Longboard Shop on Lower East Side Expands to Meet Sport's Growing Demand
LOWER EAST SIDE — Size matters at this skateboard shop.
The growing trend of longboarding — skateboarding on a longer, wider board that's more reminiscent of surfing — has forced one Lower East Side skate shop to expand to meet the demand of its increasing clientele.
"The growth of longboarding has been explosive," said Rob Perry, 34, manager of the Longboard Loft at 132 Allen St., an offshoot of Brooklyn-based Bustin Boards, which nearly doubled its retail space to accommodate the increase.
What was once a "fringe activity" is now a sport that is captivating everyone from lawyers and plumbers to the average skateboarder, Perry explained.
"It can turn a boring half-hour walk across Manhattan into a seven-minute adventure, or a trip across the Williamsburg Bridge into a snowboard-like downhill run," said Perry, who only picked up the sport himself a few years ago.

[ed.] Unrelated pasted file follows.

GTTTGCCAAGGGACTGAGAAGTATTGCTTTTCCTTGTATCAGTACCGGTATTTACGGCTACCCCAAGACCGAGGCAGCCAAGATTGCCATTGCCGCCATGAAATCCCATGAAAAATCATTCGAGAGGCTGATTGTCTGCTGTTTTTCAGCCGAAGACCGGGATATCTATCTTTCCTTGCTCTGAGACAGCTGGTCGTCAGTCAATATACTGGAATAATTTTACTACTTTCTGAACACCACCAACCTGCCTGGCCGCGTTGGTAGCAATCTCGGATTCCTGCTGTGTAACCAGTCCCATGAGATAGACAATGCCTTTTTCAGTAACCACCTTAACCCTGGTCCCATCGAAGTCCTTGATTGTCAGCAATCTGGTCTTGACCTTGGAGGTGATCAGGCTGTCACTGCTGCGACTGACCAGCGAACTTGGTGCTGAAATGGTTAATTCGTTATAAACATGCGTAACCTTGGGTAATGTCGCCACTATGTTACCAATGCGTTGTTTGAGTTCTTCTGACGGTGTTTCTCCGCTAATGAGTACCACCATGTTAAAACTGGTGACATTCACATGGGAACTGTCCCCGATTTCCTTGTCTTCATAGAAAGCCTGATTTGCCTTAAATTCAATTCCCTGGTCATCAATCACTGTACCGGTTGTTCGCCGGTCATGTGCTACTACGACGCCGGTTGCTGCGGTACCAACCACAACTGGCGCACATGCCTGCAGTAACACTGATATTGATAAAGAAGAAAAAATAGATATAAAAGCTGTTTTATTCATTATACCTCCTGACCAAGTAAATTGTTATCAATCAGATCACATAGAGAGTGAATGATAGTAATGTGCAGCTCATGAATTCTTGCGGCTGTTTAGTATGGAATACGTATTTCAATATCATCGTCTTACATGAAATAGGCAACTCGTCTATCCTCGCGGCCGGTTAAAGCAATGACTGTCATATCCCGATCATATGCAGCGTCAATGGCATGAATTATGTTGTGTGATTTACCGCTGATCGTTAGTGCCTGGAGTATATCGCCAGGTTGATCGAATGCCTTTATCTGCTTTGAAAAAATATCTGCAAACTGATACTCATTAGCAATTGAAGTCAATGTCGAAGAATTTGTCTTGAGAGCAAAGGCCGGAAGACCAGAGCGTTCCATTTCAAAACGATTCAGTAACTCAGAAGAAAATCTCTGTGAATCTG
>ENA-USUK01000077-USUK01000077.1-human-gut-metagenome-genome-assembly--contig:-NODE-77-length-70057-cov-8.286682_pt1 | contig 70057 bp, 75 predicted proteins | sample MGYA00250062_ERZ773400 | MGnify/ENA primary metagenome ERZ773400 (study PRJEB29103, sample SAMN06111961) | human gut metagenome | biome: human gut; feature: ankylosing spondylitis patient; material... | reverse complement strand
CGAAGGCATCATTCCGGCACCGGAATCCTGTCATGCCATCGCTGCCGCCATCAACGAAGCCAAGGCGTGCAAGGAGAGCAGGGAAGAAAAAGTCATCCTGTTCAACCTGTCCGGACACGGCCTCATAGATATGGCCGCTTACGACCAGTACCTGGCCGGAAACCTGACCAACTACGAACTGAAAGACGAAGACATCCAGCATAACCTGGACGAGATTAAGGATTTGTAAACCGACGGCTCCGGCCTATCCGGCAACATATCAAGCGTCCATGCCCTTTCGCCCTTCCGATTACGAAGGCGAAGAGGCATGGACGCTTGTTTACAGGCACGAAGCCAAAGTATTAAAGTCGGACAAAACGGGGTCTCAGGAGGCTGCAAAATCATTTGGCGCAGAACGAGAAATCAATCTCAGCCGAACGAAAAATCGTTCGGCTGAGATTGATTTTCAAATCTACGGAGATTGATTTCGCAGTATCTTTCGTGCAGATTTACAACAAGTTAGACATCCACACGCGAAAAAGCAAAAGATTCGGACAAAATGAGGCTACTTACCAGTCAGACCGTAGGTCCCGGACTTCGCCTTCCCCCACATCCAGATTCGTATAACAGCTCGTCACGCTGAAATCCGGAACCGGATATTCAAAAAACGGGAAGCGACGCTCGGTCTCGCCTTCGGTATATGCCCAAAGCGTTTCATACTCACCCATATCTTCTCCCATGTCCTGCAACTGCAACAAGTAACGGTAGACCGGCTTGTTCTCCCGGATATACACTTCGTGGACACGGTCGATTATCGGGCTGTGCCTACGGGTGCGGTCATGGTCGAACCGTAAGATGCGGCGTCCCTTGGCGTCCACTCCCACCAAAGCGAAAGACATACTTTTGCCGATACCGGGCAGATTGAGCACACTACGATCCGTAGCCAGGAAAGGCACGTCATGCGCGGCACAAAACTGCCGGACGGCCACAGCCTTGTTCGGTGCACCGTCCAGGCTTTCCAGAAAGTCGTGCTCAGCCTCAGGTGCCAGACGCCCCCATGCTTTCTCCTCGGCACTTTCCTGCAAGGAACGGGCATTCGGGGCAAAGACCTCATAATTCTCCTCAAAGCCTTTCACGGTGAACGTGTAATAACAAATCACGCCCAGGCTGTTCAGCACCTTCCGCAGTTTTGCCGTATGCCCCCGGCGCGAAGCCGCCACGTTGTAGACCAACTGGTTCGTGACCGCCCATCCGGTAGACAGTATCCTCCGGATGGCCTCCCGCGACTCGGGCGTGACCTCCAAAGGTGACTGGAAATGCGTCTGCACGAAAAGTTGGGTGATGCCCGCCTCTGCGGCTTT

For downhill longboarders, who wear helmets and leather racing suits, they can reach speeds of up to 60 mph.
The Longboard Loft first opened in 250 square feet of space near Bustin Boards' warehouse in Williamsburg to give riders a retail option.
Then, in April 2011, the shop moved into 750 square feet at the Allen Street address before expanding again this month.
DeNell Todd, 50, a retail assistant at the store, said customers from all backgrounds come in to obsess over their longboards.
"We have guys who are electricians, guys who are pilots, plumbers," he said. "Some guys pull up with a Bentley."
The products at the store are also diverse. Customers can walk out with a street-ready ride for $170 to $2,000. A pair of expensive trucks, which connect the wheels to the board, can sell for $500.
Todd, who has been riding for five years and also got his kids involved in the sport, can be found most mornings in Central Park.
For Todd, longboarding in the city requires "hyper-awareness" — with texting pedestrians and skittish cabdrivers clearing his mind of any other distractions.
"You are not going to be thinking about anything," he said, "except where you are."